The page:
Maserati 'Needs Combustion Engines,' Will Never Go All-Electric: Report

To Maserati's overseers, the brand means emotion, and to them, emotion means combustion.

Maserati

Head of Maserati North America, Alistair "Al" Gardner confirmed in a recent interview that the storied Italian marque will at no point see a complete switch to electric power.

"This is a brand that needs combustion engines," Gardner told Motor Trend. "It needs that raw emotion."

Gardner also reportedly confirmed that Maserati's entire lineup is due for a full replacement or renewal by the end of 2022. This product line will offer a full range of "electrified" models, ranging from mild hybrids to plug-ins and battery-only vehicles, though there was no word on whether gasoline-only cars will stick around. Maserati declined to elaborate on its plans for non-hybridized models when contacted.

Leading this charge will reportedly be a new sports car, one due for reveal at the 2020 Geneva Motor Show. Maserati's confirmation that its Alfieri grand tourer concept will make production positions the upcoming model almost perfectly to fulfill this promise, and its confirmed powertrains align it with Maserati's electrified brand philosophy. Battery-electric and lesser hybrid versions of the Alfieri will likely be available, the latter pairing electric motors with Ferrari-built combustion engines.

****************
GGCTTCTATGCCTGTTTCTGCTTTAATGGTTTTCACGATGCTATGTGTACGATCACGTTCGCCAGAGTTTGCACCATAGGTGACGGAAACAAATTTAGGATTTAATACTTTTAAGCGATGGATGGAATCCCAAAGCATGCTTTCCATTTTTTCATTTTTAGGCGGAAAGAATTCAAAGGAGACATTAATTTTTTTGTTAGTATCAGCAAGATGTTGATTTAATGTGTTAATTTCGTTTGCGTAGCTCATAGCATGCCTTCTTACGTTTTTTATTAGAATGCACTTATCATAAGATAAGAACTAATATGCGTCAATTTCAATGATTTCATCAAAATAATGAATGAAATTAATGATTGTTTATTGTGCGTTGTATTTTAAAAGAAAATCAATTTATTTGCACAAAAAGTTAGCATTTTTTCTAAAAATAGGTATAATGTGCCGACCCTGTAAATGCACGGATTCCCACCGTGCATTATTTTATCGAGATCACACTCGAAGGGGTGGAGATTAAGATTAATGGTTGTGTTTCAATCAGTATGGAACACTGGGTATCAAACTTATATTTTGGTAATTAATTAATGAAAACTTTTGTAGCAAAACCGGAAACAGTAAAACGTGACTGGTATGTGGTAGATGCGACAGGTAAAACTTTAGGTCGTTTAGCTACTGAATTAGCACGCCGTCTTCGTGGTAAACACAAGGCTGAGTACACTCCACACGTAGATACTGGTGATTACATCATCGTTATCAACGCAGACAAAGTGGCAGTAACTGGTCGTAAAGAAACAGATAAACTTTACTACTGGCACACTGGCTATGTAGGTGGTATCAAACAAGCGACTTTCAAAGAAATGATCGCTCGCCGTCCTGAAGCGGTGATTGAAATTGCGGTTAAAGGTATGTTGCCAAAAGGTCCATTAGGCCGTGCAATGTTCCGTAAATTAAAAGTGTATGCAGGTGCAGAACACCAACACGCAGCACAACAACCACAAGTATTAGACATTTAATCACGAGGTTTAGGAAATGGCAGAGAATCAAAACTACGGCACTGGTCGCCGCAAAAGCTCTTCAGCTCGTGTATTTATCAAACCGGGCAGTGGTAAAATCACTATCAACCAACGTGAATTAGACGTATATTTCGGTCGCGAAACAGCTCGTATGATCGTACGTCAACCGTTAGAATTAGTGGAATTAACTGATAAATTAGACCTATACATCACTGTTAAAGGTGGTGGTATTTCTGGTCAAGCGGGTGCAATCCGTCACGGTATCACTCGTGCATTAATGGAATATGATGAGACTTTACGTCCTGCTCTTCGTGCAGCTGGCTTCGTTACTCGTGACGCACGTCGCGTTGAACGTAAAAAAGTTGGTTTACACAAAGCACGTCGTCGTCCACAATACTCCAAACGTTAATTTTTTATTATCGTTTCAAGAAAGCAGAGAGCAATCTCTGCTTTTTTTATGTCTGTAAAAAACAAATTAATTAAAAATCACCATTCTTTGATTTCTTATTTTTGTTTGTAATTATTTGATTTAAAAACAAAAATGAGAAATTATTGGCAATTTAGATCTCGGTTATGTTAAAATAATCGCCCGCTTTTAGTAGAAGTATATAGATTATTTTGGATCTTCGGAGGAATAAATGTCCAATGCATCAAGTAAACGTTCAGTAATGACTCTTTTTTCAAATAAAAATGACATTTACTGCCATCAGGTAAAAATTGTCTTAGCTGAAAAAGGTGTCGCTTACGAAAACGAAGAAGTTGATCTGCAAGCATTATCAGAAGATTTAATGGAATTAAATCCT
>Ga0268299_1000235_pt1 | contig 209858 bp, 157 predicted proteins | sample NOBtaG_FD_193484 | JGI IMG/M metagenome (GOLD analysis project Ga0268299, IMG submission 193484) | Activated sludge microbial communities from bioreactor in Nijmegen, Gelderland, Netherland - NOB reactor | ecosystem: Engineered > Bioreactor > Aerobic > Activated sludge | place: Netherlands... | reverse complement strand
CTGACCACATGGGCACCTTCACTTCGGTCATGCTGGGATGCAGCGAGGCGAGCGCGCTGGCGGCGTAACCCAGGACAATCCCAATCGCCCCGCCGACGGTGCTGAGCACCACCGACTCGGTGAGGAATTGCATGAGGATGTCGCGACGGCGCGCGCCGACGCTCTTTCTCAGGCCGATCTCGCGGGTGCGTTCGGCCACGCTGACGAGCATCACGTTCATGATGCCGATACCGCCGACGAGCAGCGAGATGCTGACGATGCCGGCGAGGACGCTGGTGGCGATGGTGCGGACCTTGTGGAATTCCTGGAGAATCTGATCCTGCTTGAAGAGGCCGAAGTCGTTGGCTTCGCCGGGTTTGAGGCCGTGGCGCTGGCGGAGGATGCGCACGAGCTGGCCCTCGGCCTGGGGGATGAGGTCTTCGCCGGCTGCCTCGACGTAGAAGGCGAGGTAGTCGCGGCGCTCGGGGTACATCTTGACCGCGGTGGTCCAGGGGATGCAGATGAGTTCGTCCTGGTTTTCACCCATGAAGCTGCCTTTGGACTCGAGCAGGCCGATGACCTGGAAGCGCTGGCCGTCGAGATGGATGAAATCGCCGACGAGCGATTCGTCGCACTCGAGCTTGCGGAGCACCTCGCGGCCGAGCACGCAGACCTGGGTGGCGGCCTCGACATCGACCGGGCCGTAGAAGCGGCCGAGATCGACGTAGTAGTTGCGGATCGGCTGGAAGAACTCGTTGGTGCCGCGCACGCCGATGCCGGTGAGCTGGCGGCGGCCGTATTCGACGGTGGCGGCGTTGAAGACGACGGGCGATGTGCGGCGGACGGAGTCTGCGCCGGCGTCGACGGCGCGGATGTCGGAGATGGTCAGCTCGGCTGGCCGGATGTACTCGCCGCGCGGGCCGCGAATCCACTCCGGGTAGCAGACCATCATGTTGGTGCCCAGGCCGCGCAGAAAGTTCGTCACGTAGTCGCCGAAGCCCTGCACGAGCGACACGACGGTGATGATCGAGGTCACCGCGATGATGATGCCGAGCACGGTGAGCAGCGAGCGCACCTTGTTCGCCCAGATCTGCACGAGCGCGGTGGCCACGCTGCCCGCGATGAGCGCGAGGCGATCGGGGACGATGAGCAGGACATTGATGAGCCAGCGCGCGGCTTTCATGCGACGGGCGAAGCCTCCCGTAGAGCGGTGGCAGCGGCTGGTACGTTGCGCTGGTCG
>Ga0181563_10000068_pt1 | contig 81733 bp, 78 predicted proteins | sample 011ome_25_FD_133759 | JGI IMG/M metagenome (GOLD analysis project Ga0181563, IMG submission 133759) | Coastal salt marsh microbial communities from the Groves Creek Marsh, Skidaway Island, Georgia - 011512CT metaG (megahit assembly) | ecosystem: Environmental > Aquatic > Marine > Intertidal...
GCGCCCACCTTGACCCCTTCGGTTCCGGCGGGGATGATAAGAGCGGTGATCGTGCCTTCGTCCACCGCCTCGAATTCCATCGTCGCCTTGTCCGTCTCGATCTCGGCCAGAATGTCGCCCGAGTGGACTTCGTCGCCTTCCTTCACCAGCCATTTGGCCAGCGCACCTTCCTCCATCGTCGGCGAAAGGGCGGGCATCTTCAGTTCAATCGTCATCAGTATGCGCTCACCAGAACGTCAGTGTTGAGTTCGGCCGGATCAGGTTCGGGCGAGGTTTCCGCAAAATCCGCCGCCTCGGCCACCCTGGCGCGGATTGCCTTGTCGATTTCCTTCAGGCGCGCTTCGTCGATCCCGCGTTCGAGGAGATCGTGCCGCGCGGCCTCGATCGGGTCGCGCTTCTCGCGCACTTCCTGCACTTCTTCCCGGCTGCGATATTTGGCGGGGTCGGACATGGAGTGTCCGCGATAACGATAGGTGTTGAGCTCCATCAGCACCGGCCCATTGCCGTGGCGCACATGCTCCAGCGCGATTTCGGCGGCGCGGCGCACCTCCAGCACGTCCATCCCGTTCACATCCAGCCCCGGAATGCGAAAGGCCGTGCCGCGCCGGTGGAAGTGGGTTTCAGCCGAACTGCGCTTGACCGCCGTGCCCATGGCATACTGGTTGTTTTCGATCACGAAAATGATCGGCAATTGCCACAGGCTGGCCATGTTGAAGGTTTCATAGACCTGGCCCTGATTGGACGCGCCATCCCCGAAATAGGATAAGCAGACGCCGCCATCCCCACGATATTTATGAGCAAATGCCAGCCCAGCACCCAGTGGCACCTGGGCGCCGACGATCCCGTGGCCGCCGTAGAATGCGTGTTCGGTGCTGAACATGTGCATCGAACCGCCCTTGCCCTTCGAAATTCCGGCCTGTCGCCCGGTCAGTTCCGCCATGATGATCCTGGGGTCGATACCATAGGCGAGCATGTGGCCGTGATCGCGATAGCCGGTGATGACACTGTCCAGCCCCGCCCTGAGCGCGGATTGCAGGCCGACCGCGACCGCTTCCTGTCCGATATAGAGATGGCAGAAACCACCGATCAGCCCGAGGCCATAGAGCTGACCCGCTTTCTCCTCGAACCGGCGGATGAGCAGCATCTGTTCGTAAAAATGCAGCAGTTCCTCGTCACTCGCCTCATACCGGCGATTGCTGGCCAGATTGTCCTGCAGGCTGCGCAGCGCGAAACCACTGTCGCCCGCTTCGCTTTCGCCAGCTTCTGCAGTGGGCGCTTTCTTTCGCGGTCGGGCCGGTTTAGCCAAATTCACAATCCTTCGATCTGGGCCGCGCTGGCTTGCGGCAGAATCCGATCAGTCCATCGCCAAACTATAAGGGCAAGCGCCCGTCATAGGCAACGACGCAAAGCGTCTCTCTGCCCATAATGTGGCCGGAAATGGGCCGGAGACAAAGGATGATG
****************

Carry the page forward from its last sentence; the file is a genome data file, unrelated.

Another, smaller crossover, one positioned beneath the midsize Levante, is also reportedly on the way. Which Fiat Chrysler Automobiles platform this model will use is uncertain, though it may be a Maserati analog to the Alfa Romeo Stelvio, or even the production car confirmed to result from the Tonale concept.

Maserati's revival hinges not just on having a more modern lineup, but also on rebuilding its sales figures, which plummeted in 2018. FCA has admitted that Maserati was mismanaged, and was treated as a more mainstream brand than it actually is. Gardner reportedly told Motor Trend that Maserati brand awareness is a third as complete as its immediate competitors, and identified the front as Maserati's most immediate obstacle on the path back to stability.